Lake Forest, Ill.-based Grainger, the broad line supplier of maintenance, repair and operating systems, recently announced that its new data center located in Lake Forest, “…is certified as the world’s first Leadership in Energy and Environmental Design [LEED] facility of this type,” as stated in a recent Grainger press release.

The new data cenGraingerter features an advanced cooling system where the energy used for cooling the facility is controlled by closely monitoring the air flow using outside air to cool the facility. Due to this feature, Grainger expects the new facility to consume up to 50 percent less energy for cooling compared to similar data centers.

According to the press release, “Data centers usually run nonstop, which means these facilities can consume up to 200 times more electricity than typical office spaces. Most of this energy is used to cool the building as temperatures from IT equipment housed in a data center can reach more than 100 degrees Fahrenheit. This Grainger data center’s air cooling design is anticipated to have a best-in-class PUE rating of 1.2 at full capacity; the industry average is 2.0.”

“Our goal is always to build the most sustainable facility possible,” said Gail Edgar, vice president of Grainger Real Estate and Facilities Services. “One of the most important components of the project was to realize significant energy savings by maintaining a low Power Usage Effectiveness (PUE), which measures the energy used beyond the IT load.”

According to Grainger’s Web site, the company is committed to building more buildings up to LEED standards. Grainger became the first industrial distributor to have a LEED-certified facility in 2008. Presently, the company operates 16 LEED-certified buildings in the U.S., Canada and Mexico and construction is underway for its newest facility in Toronto.

The Web site states, “By sharing best practices across facilities, almost all Grainger buildings have adapted some components of LEED certification requirements in areas such as recycling, waste disposal, lighting and cleaning. For example, the company has retrofitted 168 facilities in Canada and the United States with energy efficient lighting, decreasing annual energy consumption by an average of 15 percent per facility.”

The United States Green Building Council’s LEED program “… is a green building certification program that recognizes best-in-class building strategies and practices. To receive LEED certification, building projects satisfy prerequisites and earn points to achieve different levels of certification. Prerequisites and credits differ for each rating system, and teams choose the best fit for their project.”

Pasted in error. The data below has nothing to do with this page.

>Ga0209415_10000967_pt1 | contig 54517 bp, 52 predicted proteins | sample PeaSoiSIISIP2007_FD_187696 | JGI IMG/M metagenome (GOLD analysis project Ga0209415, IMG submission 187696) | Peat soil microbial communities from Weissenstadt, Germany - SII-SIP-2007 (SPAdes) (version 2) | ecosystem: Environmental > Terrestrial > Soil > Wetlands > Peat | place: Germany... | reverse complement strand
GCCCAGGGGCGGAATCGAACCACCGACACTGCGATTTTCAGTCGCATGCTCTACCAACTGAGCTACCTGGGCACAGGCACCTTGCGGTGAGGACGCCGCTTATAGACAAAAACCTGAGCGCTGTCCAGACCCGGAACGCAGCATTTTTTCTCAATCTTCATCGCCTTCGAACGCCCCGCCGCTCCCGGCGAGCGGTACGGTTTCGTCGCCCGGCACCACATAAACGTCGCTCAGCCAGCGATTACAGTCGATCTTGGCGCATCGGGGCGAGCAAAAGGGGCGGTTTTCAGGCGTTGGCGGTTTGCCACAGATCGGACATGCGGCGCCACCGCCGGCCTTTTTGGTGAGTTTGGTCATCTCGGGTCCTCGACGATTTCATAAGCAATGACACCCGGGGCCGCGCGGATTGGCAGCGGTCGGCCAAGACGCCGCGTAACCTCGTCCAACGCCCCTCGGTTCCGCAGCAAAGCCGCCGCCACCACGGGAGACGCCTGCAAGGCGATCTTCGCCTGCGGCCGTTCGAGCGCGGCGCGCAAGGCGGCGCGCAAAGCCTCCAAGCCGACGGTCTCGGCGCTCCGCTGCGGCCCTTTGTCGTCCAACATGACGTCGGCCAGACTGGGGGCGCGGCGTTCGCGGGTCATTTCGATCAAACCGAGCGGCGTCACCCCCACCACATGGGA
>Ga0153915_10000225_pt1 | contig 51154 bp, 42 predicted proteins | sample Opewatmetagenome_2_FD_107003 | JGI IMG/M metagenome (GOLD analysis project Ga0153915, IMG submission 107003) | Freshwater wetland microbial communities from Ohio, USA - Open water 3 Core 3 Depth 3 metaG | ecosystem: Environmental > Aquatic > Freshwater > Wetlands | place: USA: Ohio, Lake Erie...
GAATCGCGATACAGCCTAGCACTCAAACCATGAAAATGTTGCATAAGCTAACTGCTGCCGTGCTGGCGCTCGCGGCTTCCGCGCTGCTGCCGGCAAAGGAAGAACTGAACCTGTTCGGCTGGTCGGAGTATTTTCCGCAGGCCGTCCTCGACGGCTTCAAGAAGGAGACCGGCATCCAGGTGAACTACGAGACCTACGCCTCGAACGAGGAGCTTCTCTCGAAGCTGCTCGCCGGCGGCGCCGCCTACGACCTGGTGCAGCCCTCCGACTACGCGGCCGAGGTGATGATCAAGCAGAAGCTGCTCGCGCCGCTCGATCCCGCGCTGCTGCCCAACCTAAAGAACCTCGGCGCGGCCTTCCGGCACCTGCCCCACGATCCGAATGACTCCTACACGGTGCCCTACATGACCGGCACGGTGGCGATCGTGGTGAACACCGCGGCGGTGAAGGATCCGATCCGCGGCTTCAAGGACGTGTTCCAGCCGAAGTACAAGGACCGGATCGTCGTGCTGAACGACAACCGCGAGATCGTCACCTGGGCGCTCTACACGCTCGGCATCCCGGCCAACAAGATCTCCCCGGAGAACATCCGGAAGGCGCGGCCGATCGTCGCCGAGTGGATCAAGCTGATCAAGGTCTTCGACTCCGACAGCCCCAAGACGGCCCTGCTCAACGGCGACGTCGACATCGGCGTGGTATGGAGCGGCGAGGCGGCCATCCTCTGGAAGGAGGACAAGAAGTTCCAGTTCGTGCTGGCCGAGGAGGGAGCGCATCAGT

What We Can Do In The Summer to Be Green

Now that it’s summertime, or at least close to summertime (and hopefully feeling like summer soon — by me it feels more like March), there are many things we can do every day to be green.

  1. Pedal Power! If you need to run some errands within a reasonable amount of distance why not get your workout in and your errands completed at the same time and walk or ride your bike to the store or wherever you need to go?
  2. This ties into #1 — when you run your errands use your own bags — don’t use those plastic bags! Even though you can recycle them, it takes energy to recycle those plastic bags.
  3. Another way to be good to the Earth during these warm months is to open the windows — cut down on your air conditioning usage to reduce your carbon footprint.
  4. Eat local. I don’t know about you, but I live where there are four seasons so I love it when the summer farmer’s markets come to town. Support your local farmers and buy locally grown food, which not only reduces your carbon footprint, these foods are usually not treated with any pesticides.
  5. Cheap entertainment — many communities offer free activities, such as concerts during the summer. So, get out and enjoy some free music and entertainment, talk to your neighbors and turn those lights out and get out!
  6. We need to free ourselves from dependence on foreign oil, so look into an electric or push lawn mower.
  7. Compost
  8. Don’t water your lawn — I know we all want our lawns to look perfect and green, but what a waste of water and energy! Let Mother Nature do the watering for you.
  9. Don’t use any chemicals on your lawn — so what if you have weeds on your front lawn? Think of the chemical runoff and pollution — also many animals eat grass, so you may be harming an animal feeding on your grass.
  10. Spread the word — continue to spread the word about being green.